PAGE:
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Old Map, New Map: Let's Compare | Wisconsin Historical Society

Classroom Material

Old Map, New Map: Let's Compare

Old Map, New Map: Let's Compare | Wisconsin Historical Society
EnlargeMap showing topography and natural features of Green County, Wisconsin.

Topographic Map of Green County, 1926

Albany, Wisconsin. This detail from a historic Wisconsin Geological Survey map shows details like schools, the Sugar River, and the Chicago Milwaukee and St. Paul Railroad in south eastern Wisconsin. See the original source document

Google Map of Albany, Wisconsin

Current day map of Albany shows the similarities and differences of the region. View Larger Map

Grade level: Elementary

Duration: One class period

Using historic and current maps, students will identify change over time in their own community. Students will then hypothesize why these changes have taken place and why transportation routes, businesses, and homes are in given locations.


Students will:

  • Recognize changes that have taken place over time in their community
  • Speculate on why transportation routes, businesses, industry, and homes are in given locations

Resource Materials

  • A community map from the 1800s
  • A current map of the same community
  • Pencil and paper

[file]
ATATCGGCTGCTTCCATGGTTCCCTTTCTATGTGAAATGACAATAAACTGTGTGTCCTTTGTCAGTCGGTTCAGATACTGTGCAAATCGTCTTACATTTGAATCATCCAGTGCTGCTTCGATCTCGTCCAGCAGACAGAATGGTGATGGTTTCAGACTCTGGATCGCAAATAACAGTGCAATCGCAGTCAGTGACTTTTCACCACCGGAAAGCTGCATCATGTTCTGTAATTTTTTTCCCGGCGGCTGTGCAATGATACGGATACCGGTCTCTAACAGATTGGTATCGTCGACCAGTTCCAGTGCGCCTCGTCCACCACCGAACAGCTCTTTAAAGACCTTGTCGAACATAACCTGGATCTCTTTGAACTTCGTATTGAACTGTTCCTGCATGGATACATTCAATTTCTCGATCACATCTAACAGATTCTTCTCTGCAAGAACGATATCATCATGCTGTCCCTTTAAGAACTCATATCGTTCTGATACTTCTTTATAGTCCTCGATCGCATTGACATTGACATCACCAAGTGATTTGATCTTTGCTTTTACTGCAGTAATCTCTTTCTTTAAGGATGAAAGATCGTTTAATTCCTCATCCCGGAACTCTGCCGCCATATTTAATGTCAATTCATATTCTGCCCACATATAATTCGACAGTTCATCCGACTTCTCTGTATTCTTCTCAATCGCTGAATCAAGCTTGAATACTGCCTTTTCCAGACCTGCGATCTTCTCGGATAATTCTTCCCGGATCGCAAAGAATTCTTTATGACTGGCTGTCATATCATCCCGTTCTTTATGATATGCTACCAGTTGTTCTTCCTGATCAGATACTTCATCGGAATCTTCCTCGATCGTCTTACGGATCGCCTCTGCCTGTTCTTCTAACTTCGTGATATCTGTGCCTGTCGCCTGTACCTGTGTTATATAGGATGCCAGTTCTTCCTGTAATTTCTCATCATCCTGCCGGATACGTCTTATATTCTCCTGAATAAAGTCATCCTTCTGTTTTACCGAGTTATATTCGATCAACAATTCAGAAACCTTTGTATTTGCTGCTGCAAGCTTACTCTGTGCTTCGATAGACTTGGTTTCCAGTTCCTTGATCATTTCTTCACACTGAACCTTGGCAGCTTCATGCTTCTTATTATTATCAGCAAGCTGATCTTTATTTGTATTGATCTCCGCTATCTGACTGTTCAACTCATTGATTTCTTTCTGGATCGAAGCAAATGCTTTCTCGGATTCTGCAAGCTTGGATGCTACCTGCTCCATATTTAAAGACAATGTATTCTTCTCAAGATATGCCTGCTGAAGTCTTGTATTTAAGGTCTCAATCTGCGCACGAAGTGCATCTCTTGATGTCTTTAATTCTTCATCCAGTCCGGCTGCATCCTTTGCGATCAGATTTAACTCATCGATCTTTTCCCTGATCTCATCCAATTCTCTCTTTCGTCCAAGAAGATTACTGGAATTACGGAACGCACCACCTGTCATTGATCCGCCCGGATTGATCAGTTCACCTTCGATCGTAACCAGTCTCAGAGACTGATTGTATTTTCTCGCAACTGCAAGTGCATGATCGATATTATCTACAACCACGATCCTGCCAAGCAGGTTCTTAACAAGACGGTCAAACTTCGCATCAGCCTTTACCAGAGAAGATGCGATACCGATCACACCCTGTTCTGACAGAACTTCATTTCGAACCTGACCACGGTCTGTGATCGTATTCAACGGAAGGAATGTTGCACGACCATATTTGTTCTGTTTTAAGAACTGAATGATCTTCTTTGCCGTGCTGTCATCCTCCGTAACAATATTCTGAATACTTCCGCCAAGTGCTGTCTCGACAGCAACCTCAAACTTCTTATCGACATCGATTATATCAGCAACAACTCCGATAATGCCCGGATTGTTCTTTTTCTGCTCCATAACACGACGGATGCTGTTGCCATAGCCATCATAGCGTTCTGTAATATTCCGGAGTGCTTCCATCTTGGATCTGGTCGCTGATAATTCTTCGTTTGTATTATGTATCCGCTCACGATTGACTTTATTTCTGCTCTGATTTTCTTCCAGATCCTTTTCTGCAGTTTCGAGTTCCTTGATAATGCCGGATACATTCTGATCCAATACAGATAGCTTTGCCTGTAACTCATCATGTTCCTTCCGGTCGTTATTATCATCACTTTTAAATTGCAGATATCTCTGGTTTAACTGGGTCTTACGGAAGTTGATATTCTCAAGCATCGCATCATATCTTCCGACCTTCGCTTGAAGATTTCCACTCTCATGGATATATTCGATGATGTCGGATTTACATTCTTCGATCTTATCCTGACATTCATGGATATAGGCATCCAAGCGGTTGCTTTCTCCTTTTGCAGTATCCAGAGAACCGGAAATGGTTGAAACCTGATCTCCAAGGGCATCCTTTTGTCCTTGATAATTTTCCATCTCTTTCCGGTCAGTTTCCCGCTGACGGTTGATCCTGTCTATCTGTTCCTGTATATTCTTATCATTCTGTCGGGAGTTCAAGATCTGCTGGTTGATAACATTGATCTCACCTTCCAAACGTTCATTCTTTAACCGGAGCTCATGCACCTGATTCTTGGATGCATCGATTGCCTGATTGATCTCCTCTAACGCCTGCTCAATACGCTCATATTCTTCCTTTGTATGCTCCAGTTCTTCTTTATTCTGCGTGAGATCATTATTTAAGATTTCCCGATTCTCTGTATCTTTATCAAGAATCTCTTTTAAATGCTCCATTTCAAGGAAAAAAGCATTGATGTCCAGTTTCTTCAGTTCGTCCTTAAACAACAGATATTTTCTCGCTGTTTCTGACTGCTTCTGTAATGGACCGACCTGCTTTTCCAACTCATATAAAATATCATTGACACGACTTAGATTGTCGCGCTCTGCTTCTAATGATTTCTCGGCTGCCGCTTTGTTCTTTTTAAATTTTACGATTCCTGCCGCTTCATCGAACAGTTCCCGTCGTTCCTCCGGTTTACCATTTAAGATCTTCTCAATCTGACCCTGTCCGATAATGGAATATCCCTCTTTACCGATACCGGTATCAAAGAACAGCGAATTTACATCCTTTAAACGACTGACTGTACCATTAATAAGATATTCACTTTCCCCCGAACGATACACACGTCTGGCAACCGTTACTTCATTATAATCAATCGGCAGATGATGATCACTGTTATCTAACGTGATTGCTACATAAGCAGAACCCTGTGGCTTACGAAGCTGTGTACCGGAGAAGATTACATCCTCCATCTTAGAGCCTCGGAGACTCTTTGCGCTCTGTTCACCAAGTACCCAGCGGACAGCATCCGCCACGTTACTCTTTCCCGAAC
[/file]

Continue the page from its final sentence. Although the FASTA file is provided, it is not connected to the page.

1. Using historic and current maps, students will identify change over time in Wisconsin communities in this lesson Locate a community map from the 1800s that identifies streets, homes, railroad tracks, commercial businesses, schools, churches, and government buildings. These maps are likely to be found at your local public library, historical society, archives, or government land office.
  2. Locate a current map of the same community showing approximately the same geographic area. Find maps online or purchase maps at a local map store. Here are some online map resources:
  3. Using the older map, have the students locate transportation routes, residential neighborhoods, businesses, and industrial districts.
  4. Have students find similar geographic features on the current map.
  5. Brainstorm with the students about possible reasons the community planners chose these locations for the homes, businesses, transportation routes, schools, churches, and industrial sites.
  6. Either individually or in small groups, students should use the information on the maps to make their own chart(s) showing the ways the community has changed over time, and the ways it has remained the same.
  7. In small groups, have students create a community map of the future. Encourage the students to demonstrate as much creativity as they wish in planning tomorrow's city.

For teachers who experience difficulty in finding Wisconsin maps, the Wisconsin Geological and Natural History Survey office can help. The office is located at 3817 Mineral Point Road, Madison, WI 53705, and the phone number is 608-263-7389.


This teacher-submitted, elementary-level lesson plan appeared in Badger History Bulletin. Please adapt it to fit your students' needs.

Author: Mark Waggoner, Elmore Elementary School, Green Bay